Brandoch now confided to his stepmother that he dreamed of owning a cattle-breeding farm. Svetlana came up with a new plan. She would pay off the liens on Wes’s farm and finance a joint agricultural venture. She, Wes, and Brandoch would be co-owners, though the money would remain hers. In other words, she would be in control. Both of “her men,” as she liked to call them, seemed excited by the idea. Privately, she thought she could be done with Taliesin. At least in the summer, Wes could work at Taliesin and live at the farm.

Soon it was time to return to Taliesin West in Arizona, but in September, Svetlana had astonishing news to tell Wes. As she walked the fields of her new property, she had begun to feel young and vital, with a sensation of centered well-being that she’d felt twenty years back. When she visited the doctor, he confirmed that she was pregnant.

Svetlana was thrilled. At her age, forty-four, this was a great gift. The child would be fate’s compensation for her abandoned Russian children, and it would finally cement her relationship with Wes. When she told him, he was certainly shocked but he seemed happy. However, when he reported the news to Olgivanna, she was furious—there was no place for children at Taliesin—they diverted “energy from the work.” In Wright’s
last years, women with babies had been exiled to a tent at the farthest edge of the compound in Arizona, and applicants with children were rejected. Svetlana must get rid of the child. “Women of Svetlana’s age don’t give birth in America,” Olgivanna told Wes. How had he been so careless?

George and Annelise Kennan had visited Svetlana at Taliesin East that August. They had so impressed Olgivanna that she’d claimed them as her own guests. Now she turned to them. In a rampaging phone call to Princeton, she demanded that they talk Svetlana out of this folly.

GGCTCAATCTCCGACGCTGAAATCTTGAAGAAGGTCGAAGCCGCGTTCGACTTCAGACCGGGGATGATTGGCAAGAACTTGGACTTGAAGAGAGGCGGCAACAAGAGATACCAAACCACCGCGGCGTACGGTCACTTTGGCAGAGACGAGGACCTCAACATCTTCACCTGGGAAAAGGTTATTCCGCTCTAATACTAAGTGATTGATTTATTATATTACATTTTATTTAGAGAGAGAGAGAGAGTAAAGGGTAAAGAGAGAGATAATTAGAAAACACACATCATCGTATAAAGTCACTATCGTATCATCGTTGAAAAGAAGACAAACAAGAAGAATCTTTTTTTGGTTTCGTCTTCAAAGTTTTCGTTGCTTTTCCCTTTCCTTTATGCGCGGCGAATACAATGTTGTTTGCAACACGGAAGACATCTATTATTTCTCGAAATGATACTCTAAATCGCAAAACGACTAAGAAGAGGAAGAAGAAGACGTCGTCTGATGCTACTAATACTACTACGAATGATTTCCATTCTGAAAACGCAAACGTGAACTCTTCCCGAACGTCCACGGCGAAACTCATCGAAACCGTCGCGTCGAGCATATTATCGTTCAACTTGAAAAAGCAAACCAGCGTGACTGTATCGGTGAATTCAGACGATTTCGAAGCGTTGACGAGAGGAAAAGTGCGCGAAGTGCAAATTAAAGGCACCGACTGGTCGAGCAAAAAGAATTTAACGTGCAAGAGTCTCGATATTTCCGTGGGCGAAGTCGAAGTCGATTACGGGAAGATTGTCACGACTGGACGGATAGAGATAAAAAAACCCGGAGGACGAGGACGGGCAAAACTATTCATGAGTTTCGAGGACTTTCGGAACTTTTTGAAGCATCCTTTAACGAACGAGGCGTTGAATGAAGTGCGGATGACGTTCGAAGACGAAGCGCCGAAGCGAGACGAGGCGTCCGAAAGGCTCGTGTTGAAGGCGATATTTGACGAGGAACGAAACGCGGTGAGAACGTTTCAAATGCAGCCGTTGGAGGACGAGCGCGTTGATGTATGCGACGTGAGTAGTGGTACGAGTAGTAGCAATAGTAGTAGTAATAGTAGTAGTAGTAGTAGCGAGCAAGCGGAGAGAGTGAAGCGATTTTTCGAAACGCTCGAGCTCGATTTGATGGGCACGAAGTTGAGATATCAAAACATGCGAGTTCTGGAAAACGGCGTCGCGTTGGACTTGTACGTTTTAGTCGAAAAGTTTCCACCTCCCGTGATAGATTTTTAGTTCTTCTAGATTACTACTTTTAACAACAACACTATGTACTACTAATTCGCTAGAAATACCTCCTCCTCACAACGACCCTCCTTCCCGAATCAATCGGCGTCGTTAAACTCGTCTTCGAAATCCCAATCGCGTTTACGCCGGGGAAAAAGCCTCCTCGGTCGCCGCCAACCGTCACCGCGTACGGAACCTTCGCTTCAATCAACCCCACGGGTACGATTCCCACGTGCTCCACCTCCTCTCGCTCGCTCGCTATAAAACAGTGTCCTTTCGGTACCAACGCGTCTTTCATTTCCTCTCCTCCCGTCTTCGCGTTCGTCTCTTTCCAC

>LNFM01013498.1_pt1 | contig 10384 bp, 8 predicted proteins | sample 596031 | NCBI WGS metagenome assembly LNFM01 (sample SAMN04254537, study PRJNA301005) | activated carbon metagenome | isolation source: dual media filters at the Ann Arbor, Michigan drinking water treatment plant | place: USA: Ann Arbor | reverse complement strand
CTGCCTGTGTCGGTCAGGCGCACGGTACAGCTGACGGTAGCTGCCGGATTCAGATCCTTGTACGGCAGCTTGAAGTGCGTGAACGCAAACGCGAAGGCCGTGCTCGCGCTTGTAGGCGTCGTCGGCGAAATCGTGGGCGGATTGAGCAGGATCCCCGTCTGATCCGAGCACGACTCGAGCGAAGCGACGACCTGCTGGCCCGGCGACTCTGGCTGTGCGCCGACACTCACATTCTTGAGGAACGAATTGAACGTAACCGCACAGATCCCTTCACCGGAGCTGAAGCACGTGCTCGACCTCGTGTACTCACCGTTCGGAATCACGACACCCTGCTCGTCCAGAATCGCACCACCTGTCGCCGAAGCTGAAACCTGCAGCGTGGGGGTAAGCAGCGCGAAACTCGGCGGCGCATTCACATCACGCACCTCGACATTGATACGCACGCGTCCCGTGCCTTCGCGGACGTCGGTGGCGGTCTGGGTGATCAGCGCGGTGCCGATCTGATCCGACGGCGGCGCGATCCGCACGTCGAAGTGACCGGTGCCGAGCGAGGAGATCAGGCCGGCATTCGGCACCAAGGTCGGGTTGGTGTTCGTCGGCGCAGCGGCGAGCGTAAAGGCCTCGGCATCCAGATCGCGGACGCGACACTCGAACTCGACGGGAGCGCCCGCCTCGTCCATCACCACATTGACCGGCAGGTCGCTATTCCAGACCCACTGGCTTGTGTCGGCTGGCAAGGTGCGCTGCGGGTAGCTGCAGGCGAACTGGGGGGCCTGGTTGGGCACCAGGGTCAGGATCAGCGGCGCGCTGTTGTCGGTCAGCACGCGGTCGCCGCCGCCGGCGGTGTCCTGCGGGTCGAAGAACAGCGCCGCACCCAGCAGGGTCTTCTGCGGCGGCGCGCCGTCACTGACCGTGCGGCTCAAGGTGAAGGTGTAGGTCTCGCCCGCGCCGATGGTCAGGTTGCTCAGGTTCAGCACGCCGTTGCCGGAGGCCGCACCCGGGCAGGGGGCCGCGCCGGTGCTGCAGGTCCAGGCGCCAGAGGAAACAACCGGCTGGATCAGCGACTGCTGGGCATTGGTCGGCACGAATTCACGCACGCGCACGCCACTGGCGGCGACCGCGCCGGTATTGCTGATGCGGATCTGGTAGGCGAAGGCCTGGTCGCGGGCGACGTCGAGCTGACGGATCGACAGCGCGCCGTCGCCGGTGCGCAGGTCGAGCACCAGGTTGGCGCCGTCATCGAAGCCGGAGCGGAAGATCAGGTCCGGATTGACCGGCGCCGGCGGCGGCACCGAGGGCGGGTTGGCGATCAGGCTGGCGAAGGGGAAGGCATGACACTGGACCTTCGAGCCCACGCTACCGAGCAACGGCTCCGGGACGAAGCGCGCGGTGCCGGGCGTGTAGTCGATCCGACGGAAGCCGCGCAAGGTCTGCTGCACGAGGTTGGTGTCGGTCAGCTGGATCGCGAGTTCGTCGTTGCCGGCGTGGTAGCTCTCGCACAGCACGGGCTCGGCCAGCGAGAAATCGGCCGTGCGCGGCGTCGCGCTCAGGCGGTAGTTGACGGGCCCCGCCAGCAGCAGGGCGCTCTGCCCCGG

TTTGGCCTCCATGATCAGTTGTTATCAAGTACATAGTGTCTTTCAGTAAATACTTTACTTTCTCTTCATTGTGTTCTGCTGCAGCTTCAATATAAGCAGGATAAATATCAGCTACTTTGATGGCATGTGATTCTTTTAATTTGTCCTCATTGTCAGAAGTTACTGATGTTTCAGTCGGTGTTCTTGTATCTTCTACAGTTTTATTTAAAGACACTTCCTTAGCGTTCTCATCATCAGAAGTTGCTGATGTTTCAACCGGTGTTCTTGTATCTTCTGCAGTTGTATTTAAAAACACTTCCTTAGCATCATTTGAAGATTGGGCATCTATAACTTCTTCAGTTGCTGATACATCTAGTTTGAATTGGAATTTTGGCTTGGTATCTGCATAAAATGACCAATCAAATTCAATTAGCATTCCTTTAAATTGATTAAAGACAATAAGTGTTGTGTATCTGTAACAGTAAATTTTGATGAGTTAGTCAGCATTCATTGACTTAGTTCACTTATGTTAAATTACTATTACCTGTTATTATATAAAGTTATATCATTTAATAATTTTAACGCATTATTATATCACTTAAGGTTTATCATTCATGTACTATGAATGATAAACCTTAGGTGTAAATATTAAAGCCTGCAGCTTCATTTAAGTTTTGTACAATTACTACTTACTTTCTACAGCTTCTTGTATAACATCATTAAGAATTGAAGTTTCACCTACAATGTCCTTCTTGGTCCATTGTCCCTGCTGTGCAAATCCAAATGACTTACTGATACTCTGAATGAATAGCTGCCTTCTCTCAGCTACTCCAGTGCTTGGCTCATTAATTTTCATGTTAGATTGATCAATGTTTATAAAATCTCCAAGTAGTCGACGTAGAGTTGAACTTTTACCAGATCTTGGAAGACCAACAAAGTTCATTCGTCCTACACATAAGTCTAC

It took Wes some time to summon the courage to confront Svetlana, but he finally asked, “You are not going to do anything about it?” She sensed Olgivanna behind Wes’s question and answered angrily. “Why does that dictator always interfere with human lives? Well, of course, because that is the nature of all dictators.”
Her words eventually got back to Olgivanna.

When they finally undertook the fall trek back to Arizona, Svetlana was reminded why she loved Wes. Away from the Fellowship, he was still warm and chatty. He drove less recklessly. She thought he was thinking of their child. She now believed the problem was that Wes was in thrall to Olgivanna, and many agreed. Edgar Tafel, who had worked at Taliesin, remarked, “Wes Peters approaches the age of 60, and he cannot have any feelings of his own without consulting his superiors.”
It shocked her to think that her large, imposing husband was “afraid of that little old lady with the wrinkled parchment face.”